Ultra HD TVs aren't new, but they're being marketed more than ever before. The 2013 Consumer Electronics Show (CES) is chock full of new televisions, many of which are sporting the new 4K technology commonly referred to as Ultra TVs. There are also several large-scale OLED screens, which are some of the other most popular devices on the planet. In an effort to stand out among all other new TV consoles, Sony combined a 4K Ultra TV with an OLED television.

Despite having an excellent product to unveil, Sony's presentation fell flat. When Sony Chief Executive Kazuo Hirai stepped out to present the new television's incredibly sharp display, something went wrong. The TV began showing a Microsoft Windows error message—not exactly a new problem to occur during a major presentation.

Mr. Hirai, being a noted and seasoned public speaker, reportedly moved past the small technological flub by making a short quip. The Wall Street Journal reports that the TV prototype "loomed like a corpse next to the CEO."

Mashable was a little more forgiving about the Sony presentation. Although the blog mentions the "screen that resembled Windows' 'blue screen of death,'" it notes that the television prototypes that were working fine looked great. "The model in Sony's floor display was working fine, though, and to our eyes the picture looked amazing. OLED screens will need to get bigger for it to be a real showstopper, though," wrote Pete Pachal of Mashable.

Mr. Hirai took time to desecrate South Korean competitors Samsung Electronics Co. and LG Electronics Inc. just before the television presentation was ruined. Hirai chastised his South Korean rivals' ability to launch large-sized OLED television models on time.

The Sony TV that mixes 4K and OLED technology still doesn't have a name, price or a release date, so consumers should keep in their expectations in check. Sony showed at least two prototypes at CES, so there's a strong chance that Sony will be releasing a series of the television sets in the near future. Whether Sony is able to make an impact on the television market with new, sharper televisions remains to be seen. We tend to think that without any emphasis "web-enabled" technology, Sony is running the risk of falling behind.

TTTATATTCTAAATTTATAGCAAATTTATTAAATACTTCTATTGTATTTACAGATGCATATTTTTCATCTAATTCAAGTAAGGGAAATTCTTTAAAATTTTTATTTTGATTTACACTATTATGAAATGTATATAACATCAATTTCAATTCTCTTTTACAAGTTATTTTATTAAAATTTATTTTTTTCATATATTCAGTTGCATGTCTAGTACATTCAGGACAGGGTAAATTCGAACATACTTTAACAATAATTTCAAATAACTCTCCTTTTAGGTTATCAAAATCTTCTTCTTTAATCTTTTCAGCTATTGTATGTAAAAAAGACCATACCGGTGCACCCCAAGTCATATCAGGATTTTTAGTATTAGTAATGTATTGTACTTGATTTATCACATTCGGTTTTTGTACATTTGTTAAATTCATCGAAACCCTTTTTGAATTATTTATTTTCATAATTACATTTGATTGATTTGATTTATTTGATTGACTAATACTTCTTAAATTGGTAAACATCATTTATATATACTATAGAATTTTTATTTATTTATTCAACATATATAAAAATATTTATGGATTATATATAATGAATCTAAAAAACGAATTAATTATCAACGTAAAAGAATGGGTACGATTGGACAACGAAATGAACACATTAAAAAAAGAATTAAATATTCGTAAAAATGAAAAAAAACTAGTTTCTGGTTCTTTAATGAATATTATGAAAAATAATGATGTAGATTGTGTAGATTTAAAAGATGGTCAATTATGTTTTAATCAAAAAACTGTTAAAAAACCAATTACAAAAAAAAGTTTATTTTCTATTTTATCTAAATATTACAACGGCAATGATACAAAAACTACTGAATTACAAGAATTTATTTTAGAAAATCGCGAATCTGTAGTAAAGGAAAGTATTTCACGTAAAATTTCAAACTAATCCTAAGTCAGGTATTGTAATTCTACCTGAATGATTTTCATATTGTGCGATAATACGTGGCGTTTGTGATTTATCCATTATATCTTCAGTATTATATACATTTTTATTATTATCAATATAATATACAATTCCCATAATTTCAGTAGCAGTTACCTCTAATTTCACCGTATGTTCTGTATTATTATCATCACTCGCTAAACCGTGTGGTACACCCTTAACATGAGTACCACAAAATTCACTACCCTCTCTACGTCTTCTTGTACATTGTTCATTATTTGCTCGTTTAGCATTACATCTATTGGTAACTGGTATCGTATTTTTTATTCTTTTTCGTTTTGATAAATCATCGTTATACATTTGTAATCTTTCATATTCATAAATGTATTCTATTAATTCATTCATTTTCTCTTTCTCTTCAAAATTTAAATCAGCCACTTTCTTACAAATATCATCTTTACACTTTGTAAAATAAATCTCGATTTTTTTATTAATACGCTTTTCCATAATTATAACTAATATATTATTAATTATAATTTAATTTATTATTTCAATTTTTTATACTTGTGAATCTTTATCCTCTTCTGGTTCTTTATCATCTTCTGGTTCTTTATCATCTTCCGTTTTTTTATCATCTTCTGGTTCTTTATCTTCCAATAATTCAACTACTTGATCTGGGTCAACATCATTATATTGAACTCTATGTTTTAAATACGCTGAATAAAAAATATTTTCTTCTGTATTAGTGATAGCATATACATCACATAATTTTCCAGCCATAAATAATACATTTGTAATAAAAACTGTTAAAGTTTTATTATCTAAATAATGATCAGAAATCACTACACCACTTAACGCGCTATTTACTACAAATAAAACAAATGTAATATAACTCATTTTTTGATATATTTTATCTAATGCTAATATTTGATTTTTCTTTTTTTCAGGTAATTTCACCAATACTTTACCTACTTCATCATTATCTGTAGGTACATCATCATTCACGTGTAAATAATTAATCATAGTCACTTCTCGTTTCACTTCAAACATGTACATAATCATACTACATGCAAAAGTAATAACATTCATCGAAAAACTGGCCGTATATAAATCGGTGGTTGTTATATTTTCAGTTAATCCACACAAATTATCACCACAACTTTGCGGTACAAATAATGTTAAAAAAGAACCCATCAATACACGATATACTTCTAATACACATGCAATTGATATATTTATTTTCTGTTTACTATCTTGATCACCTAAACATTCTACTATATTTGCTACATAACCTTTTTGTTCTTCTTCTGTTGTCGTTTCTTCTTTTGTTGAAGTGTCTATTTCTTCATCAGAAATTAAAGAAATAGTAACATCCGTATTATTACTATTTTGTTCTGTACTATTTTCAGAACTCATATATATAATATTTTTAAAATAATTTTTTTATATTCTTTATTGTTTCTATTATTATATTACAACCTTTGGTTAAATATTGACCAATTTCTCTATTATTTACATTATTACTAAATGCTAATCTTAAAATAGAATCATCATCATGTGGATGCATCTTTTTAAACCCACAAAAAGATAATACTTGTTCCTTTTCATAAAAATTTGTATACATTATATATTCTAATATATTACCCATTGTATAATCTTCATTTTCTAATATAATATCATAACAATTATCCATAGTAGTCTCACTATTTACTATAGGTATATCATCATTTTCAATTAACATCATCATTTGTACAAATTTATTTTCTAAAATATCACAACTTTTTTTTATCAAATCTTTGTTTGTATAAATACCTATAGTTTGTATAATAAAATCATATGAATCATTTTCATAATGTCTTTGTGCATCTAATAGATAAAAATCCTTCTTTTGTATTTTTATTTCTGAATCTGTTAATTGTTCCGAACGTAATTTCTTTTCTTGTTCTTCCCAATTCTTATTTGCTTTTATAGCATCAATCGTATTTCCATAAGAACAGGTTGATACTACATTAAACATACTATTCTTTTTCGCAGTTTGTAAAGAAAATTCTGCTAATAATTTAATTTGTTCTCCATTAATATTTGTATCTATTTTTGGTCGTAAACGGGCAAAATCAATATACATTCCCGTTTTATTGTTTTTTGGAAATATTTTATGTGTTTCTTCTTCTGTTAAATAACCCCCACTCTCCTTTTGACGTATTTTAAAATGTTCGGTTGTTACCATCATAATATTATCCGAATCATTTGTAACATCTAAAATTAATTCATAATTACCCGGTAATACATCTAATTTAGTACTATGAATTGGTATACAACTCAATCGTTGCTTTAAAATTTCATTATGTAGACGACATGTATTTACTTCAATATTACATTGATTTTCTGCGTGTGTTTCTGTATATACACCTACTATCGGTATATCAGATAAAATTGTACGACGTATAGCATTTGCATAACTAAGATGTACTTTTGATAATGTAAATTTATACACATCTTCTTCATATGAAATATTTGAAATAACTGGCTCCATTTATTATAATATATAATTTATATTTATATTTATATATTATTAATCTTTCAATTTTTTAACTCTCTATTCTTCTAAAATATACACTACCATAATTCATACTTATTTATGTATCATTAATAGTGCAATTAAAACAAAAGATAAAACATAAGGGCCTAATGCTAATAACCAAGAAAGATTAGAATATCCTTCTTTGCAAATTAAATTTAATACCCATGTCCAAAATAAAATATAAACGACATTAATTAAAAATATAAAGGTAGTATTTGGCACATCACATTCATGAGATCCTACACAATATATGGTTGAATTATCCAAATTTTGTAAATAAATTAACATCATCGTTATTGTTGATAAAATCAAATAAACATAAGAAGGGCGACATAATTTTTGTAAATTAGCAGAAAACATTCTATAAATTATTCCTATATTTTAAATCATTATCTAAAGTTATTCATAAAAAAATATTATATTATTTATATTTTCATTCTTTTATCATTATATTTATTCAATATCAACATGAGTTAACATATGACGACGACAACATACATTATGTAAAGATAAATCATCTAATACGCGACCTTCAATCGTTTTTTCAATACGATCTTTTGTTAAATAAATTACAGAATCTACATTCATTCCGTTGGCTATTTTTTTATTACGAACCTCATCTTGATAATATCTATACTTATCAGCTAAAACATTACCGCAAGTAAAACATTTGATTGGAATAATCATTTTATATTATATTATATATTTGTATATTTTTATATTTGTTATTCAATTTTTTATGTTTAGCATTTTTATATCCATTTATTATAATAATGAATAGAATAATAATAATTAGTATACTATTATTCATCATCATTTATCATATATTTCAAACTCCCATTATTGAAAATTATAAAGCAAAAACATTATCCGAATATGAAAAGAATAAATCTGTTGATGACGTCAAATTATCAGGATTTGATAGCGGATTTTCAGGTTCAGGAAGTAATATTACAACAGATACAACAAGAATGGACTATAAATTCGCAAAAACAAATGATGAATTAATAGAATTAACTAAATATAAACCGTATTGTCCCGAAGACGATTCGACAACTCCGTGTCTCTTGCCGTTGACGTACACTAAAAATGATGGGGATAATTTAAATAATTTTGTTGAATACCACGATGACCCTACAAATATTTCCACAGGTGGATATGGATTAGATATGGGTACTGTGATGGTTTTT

The Telvision Industry Is Ripe For Disruption

As television manufacturers race to pack more pixels into screens and slim down casings, Silicon Valley giants such as Google and Apple are focused on creating ways to seamlessly allowing web browsing and video streaming in the living room. While Google hasn't been very coy about its intentions to disrupt the television industry, Apple has been less willing to talk about the company's interest in disrupting the television industry.

Google partnered with several companys to debut new Google TV set-top-boxes and television sets at the 2013 Consumer Electronics Show (CES). Among the many big Google TV announcements, LG stated its intention to expand its Google TV line of products with seven addition models. The sets range from 42 to 60 inches and features vary from having Wi-Fi support to being 3D capable. Google also announced its partnership with Asus to build the Google TV-powered Qube, which is a set-top-box that supports Google Play and comes with 50GB of cloud storage space.

Apple has been suspected to be working on an Apple television set—not to be confused with the Apple TV set-top-box—that has been dubbed "iTV." The fabled iTV is said to be Steve Jobs' magnum opus as a leader at Apple, and it's a product that he worked diligently on perfecting.

"[Steve Jobs] very much wanted to do for television sets what he had done for computers, music players, and phones: make them simple and elegant," wrote Steve Jobs' biographer Walter Isaacson.

Isaacson continued: "'I'd like to create an integrated television set that is completely easy to use,' he told me. 'It would be seamlessly synced with all of your devices and with iCloud.' No longer would users have to fiddle with complex remotes for DVD players and cable channels. 'It will have the simplest user interface you could imagine. I finally cracked it.'"

With so many companies locked in on the television industry—whether they're promoting "smart" television sets or 3D capabilities or more—it will be interesting to see how Sony's 4K OLED TV project pans out. There's definitely an appetite for sharp televisions among global consumers, but the it remains to be seen whether sharp displays will be enough to lure huge segments of the television consumer market.